1887 — 1959
Composer • Conductor • Cello • Piano • Guitar
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Heitor Villa-Lobos was the most important figure in 20th century Brazilian art music. His impressively successful international career was of great importance for subsequent generations of Brazilian composers. He wrote over 2000 orchestral, chamber, solo instrumental and vocal works.
Villa-Lobos was born in 1887 in Rio de Janeiro to a middle class family. His father, an amateur musician, worked at the National Library and was known to be a disciplinarian with regard to his son’s musical education – something Villa-Lobos would later state as having affected him in a positive way overall. As a child, young Heitor learned to play clarinet, cello and guitar. Guitar was not regarded to be in keeping with the mores of polite society and he was confined to learning it away from his family home. It was after his father’s death in 1899 that Villa-Lobos began to dedicate himself whole-heartedly to the guitar, immersing himself in the music of the streets. The choro - popularly called chorinho ('little lament'), the Brazilian instrumental popular music genre that originated in 19th century Rio – was of great fascination to him. In his late teens, he began to earn a living playing cello in the orchestra of the Teatro Recreio and at the Odeon cinema where he met many famous popular musicians such as Ernesto Nazareth, whose tangos and polkas influenced Villa-Lobos.
Villa-Lobos married the pianist Lucília Guimarães in 1913 and she gave the premieres of many of his piano pieces over the following two decades. Although they separated in 1936, they remained on good terms throughout their lives.
The first official concert fully dedicated to Villa-Lobos’ works was on 13 November 1915. The concert included his First Piano Trio op. 25 andSonata fantasia no. 2, op. 29. The critics'recation was hostile. Many members of the public forum were in fact fearful of the unknown, as Brazilian art music up to that point did not have firm roots in any field that mirrored Villa-Lobos' Modernist tendencies. Villa-Lobos gave numerous other such concerts between 1917 and 1919 and gradually made a name for himself as a strong anti-establishment cultural figure in contemporary music. Such approval led to him being invited to have his works performed at the São Paulo ‘Week of Modern Art’ in 1922, establishing him as a significant figure in Brazil’s cultural life.
The ballet impresario Sergei Diaghilev toured with his Ballet Russes to Brazil in 1917, which had a great impact on the musical life there. Villa-Lobos also met French composerDarius Milhaud during his sojourn in Rio. Milhaud brought with him the music ofDebussy and Satie and in return, Villa-Lobos introduced Milhaud to the street music of Rio. The following year Villa-Lobos met the influential pianist Arthur Rubinstein who became a lifelong friend, prompting him to continue composing piano music.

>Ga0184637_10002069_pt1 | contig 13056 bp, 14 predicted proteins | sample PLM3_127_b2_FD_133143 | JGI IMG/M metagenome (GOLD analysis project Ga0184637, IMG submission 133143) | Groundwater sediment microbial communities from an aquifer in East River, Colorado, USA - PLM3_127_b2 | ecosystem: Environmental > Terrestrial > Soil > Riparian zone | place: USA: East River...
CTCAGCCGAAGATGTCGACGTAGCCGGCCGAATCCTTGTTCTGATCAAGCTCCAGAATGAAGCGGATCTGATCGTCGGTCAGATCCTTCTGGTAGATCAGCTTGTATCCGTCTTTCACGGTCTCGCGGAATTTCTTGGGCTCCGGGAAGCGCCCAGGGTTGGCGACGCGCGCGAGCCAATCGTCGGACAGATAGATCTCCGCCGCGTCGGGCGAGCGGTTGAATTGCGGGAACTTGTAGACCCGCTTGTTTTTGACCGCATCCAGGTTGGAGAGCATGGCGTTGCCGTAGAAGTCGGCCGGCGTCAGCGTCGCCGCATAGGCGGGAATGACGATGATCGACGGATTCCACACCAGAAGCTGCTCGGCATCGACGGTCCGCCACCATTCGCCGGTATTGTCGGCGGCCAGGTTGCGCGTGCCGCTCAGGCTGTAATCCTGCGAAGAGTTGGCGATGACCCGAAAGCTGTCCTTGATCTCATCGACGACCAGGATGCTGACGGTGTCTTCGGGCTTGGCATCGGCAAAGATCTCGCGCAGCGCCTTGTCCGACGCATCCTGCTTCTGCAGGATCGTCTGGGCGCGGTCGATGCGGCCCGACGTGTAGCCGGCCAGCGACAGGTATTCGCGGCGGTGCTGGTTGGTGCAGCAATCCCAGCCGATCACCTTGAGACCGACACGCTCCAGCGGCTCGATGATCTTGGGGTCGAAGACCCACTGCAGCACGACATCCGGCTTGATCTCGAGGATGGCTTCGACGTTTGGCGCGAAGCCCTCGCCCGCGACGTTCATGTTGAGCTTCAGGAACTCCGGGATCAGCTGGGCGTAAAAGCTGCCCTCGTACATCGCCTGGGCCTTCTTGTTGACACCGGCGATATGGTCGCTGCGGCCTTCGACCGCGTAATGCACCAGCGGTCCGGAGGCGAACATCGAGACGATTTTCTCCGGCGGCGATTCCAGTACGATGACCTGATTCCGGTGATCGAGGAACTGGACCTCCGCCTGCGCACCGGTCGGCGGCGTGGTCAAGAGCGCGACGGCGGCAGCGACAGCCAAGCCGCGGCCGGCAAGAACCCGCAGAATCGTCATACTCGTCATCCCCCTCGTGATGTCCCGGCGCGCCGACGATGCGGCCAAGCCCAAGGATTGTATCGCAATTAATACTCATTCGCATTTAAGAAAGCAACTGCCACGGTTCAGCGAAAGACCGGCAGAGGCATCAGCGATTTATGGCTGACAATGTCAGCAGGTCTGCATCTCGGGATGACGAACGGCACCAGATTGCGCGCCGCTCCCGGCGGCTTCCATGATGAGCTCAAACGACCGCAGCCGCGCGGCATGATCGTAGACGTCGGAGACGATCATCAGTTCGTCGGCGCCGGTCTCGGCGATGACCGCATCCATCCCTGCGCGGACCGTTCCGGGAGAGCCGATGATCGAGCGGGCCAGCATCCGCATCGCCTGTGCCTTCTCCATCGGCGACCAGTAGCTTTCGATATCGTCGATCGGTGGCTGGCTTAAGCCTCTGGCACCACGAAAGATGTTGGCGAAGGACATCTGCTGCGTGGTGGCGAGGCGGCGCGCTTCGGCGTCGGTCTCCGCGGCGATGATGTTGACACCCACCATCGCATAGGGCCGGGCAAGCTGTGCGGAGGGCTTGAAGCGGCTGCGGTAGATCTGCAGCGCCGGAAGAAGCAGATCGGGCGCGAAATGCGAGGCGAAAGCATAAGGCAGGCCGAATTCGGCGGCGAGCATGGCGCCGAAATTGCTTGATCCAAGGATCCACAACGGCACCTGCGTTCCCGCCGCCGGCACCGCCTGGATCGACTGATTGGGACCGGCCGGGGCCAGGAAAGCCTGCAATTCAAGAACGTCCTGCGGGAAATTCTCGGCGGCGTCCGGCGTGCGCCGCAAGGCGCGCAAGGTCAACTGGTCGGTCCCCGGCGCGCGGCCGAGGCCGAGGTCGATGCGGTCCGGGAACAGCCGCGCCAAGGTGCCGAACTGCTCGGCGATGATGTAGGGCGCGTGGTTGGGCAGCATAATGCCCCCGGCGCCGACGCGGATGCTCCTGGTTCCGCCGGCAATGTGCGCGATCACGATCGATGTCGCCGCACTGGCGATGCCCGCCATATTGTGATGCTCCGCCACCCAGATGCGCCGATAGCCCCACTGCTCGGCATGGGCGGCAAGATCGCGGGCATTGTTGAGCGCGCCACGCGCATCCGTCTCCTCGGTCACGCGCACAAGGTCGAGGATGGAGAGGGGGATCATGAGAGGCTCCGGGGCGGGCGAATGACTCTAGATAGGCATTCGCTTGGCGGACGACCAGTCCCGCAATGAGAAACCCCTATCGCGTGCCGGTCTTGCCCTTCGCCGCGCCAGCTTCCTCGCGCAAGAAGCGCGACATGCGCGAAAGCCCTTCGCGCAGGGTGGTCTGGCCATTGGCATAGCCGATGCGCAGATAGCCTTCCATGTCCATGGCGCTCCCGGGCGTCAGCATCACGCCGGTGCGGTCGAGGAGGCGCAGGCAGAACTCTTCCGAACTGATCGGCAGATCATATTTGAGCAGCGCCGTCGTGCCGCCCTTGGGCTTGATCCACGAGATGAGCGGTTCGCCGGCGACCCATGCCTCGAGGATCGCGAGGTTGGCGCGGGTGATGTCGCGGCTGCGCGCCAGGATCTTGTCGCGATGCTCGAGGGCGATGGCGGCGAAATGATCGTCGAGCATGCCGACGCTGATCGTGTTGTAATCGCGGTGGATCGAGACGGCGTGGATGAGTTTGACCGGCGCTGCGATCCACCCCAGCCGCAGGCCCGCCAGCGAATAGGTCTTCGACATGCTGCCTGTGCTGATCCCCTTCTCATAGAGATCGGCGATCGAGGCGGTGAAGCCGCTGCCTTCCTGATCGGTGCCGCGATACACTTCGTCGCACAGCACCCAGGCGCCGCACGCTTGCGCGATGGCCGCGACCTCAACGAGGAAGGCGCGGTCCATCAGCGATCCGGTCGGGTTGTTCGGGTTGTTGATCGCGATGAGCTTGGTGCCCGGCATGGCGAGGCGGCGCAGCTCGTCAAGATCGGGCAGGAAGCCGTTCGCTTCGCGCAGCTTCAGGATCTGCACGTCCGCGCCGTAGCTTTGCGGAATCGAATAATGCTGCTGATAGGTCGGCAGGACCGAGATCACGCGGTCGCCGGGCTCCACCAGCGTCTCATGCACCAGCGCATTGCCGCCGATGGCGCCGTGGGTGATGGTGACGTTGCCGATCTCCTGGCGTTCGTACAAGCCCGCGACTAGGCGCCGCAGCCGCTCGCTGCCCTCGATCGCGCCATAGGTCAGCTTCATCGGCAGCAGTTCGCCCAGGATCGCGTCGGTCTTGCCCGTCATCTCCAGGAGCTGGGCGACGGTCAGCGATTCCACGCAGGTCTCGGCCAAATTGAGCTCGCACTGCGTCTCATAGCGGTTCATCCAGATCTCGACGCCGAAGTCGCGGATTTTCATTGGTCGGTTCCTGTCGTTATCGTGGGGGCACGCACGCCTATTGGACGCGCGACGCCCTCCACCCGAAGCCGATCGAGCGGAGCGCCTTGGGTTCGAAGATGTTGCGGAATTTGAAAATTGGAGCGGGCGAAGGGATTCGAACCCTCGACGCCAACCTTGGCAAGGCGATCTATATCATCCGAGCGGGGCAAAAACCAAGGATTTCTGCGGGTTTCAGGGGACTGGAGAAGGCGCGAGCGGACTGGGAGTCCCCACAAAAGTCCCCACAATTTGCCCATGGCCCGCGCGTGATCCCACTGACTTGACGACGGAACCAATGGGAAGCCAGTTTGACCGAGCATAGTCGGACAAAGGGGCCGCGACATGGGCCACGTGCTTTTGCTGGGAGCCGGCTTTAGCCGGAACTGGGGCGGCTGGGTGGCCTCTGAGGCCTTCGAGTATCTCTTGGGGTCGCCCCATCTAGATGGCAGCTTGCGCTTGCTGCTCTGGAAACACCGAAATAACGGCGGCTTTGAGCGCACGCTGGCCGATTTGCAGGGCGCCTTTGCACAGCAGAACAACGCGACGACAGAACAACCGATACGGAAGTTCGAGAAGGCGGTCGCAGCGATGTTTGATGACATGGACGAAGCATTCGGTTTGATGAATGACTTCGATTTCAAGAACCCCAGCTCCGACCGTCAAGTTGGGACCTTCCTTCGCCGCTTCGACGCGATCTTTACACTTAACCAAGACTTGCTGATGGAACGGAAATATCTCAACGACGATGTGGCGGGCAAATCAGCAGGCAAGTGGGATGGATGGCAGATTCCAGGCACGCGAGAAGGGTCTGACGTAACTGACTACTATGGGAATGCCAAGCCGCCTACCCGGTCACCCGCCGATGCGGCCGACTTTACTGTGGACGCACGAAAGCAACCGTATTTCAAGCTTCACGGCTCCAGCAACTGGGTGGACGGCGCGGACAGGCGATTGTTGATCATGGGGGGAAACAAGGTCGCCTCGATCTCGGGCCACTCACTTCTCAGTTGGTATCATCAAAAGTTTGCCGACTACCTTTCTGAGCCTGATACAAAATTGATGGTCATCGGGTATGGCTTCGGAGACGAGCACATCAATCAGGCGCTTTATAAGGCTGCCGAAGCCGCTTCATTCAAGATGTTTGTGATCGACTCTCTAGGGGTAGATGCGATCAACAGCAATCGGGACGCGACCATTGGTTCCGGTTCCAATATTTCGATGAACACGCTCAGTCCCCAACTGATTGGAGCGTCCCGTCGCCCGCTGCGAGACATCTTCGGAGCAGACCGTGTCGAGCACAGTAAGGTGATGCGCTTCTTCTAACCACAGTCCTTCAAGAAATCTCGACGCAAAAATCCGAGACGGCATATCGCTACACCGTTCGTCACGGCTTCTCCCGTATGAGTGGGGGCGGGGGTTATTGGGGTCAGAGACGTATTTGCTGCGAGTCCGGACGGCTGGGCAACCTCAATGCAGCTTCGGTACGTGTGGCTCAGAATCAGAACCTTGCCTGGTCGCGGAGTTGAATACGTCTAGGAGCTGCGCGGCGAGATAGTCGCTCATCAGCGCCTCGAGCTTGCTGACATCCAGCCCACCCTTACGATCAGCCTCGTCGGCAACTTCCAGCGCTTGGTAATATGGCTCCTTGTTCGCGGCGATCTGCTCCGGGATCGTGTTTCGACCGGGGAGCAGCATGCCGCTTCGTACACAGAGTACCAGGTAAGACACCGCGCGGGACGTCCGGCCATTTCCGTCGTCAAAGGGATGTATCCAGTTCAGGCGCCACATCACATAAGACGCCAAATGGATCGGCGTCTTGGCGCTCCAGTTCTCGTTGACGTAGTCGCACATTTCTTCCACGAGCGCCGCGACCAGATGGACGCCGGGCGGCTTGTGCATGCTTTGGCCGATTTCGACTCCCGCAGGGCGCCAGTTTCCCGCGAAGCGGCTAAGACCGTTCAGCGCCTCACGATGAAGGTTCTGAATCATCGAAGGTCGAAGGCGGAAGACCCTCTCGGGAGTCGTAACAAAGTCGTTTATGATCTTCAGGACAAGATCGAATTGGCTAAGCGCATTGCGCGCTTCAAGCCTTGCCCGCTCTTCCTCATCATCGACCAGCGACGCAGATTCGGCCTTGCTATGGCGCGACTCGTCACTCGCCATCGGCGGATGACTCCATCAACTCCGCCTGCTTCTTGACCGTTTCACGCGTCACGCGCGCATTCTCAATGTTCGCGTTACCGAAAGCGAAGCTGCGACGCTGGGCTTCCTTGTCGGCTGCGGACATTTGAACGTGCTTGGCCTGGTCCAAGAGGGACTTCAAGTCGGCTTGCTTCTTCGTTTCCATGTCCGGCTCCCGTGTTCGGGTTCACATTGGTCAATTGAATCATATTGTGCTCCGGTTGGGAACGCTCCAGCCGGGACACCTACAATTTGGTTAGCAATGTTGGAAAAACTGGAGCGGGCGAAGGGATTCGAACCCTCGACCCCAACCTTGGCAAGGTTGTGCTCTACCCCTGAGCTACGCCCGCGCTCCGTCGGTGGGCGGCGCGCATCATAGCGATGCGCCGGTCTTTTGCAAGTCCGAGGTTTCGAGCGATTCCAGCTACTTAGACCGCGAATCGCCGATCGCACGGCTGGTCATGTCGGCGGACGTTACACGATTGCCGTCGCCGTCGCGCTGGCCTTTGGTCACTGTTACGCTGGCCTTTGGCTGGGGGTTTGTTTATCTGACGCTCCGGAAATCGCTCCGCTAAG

In 1923, with a government stipend as well as funding from various wealthy benefactors, Villa-Lobos travelled to Europe for the first time. In Paris his music was met with astounding enthusiasm and he gained the approval of many key figures, among themRavel, de Falla, Stravinsky and Prokofiev. He also began having his compositions published, by Max Eschig. This European experience gave him a new sense of confidence in his wishes to innovate. He returned to Brazil in 1930 with a sense of artistic freedom gained from his time abroad.
In the 1930s, Villa-Lobos campaigned for better music education in Brazil and in 1942 the government founded the National Conservatory of Orpheonic Singing, with Villa-Lobos as its director. His work in educations further developed his reputation as a composer in Brazil. He also began conducting.
Villa-Lobos’ Chôros display the aesthetic of which Villa-Lobos became a master – an unconventional balance between the Brazilian vernacular and Modernism.Chôro no. 5 "Alma brasileira" for instance displays the serenade-like lyricism, whileChôro No. 8 depicts a carnival celebration in Rio, full of driving, dance-like rhythms. It isChôro no. 10 "Rasga o Coracao" that is considered the masterpiece, which conveys the phonetic syllabic sounds of the indigenous languages in combination with cross-rhythmic groupings. The sophisticated orchestration of the work was ground-breaking in its day.
Villa-Lobos wrote his Bachianas brasilieiras (Brazilian Bachian pieces) as a tribute toJohann Sebastian Bach “… [who I] consider a kind of universal folkloric source, rich and profound … [a source] linking all peoples.” The nine pieces were written using Baroque harmonic and contrapuntal features set freely to Brazilian music. What they also have in common with Baroque music is that they are grouped in suites of two, three or four dance movements. Most of them have two titles: one in the style of Bach (prelude, toccata, fugue) and the other in its Brazilian form (embolada, modinha, choro, desafio). The Aria-Cantilena from Bachianas brasileiras no. 5 is not only the most popular movement from the suites, but Villa-Lobos best known work.
In 1958, Villa-Lobos composed the soundtrack for the film Green Mansions, commissioned by MGM, starring Audrey Hepburn and directed by Hepburn’s husband Mel Ferrer. Villa-Lobos conducted the music himself. This earned Villa-Lobos $25,000 but nevertheless, MGM decided to use only a small portion of Villa-Lobos’ music for the final cut. Villa-Lobos made a suite from the film music, for soprano soloist, male chorus, and orchestra, entitledForest of the Amazon and recorded it in stereo in 1959 with United Artists Records. This was considered to be a remarkable quality recording at the time and was released on both LP and reel-to-reel tape.
Villa-Lobos died in 1959 in his birthplace of Rio de Janeiro. Villa-Lobos’ state funeral was the last ever such event in Rio as a capital city before the capital transferred to Brasília on 21 April 1960.